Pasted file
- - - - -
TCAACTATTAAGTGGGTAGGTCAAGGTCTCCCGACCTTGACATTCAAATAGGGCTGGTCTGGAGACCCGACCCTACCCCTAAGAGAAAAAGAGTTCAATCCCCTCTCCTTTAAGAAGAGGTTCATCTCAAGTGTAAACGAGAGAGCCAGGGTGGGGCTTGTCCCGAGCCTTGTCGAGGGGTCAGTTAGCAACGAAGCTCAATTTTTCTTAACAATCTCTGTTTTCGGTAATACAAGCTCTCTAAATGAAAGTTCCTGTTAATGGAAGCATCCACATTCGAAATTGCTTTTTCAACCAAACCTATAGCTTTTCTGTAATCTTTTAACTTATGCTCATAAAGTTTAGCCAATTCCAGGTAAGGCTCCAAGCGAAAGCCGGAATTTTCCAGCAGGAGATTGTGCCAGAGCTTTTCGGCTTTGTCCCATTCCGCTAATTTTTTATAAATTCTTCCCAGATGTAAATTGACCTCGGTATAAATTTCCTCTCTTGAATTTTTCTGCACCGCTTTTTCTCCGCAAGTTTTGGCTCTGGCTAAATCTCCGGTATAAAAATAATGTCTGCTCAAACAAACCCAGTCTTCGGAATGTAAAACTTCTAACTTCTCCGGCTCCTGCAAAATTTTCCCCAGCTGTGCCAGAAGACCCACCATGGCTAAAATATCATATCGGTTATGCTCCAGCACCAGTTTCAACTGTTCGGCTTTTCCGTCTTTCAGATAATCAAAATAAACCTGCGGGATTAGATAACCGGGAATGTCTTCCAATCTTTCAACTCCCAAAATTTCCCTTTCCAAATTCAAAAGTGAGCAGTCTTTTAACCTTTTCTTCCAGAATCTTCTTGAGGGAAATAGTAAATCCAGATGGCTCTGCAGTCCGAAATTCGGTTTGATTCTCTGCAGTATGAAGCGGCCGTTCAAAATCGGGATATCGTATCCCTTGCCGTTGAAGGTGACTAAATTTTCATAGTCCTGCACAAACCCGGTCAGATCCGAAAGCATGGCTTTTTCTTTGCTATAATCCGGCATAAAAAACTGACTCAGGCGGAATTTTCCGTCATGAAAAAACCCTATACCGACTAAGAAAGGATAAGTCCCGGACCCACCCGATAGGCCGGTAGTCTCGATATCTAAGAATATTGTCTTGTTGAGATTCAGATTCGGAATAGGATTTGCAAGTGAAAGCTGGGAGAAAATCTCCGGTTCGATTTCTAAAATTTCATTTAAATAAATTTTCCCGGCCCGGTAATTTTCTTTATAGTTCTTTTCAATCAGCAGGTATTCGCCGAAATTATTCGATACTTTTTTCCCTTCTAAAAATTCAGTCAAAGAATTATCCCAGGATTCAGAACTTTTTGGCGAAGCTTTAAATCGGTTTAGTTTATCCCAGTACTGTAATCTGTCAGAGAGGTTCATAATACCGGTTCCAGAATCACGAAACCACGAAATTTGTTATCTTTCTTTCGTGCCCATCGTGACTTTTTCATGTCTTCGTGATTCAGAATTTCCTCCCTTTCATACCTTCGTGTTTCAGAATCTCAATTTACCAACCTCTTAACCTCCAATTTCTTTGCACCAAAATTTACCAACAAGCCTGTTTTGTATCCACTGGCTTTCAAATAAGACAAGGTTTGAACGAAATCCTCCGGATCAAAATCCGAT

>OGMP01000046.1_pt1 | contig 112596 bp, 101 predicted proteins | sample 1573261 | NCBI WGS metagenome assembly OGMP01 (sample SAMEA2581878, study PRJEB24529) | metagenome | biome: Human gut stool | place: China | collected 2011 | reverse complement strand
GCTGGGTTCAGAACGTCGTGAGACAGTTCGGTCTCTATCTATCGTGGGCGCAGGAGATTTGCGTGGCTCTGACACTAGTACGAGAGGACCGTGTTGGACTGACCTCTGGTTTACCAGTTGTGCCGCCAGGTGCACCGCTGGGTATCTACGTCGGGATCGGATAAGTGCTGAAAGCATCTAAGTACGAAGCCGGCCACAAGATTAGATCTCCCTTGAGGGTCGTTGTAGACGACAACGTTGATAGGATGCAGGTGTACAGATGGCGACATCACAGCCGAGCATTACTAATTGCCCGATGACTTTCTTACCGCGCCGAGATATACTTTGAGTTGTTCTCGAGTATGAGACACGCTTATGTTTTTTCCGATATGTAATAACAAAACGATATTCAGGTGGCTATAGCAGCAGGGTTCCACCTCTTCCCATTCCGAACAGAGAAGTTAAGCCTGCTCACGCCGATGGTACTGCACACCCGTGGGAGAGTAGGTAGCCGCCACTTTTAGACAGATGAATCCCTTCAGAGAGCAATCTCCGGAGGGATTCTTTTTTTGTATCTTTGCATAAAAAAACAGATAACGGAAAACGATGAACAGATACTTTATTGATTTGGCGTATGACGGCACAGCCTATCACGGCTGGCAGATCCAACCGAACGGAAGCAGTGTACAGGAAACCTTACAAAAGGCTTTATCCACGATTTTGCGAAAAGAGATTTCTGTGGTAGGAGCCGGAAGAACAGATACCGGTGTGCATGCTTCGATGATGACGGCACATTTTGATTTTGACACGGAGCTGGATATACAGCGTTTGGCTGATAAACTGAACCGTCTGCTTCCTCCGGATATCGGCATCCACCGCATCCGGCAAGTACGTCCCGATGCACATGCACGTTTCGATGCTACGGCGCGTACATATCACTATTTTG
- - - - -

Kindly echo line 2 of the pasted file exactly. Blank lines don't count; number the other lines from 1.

>OGMP01000046.1_pt1 | contig 112596 bp, 101 predicted proteins | sample 1573261 | NCBI WGS metagenome assembly OGMP01 (sample SAMEA2581878, study PRJEB24529) | metagenome | biome: Human gut stool | place: China | collected 2011 | reverse complement strand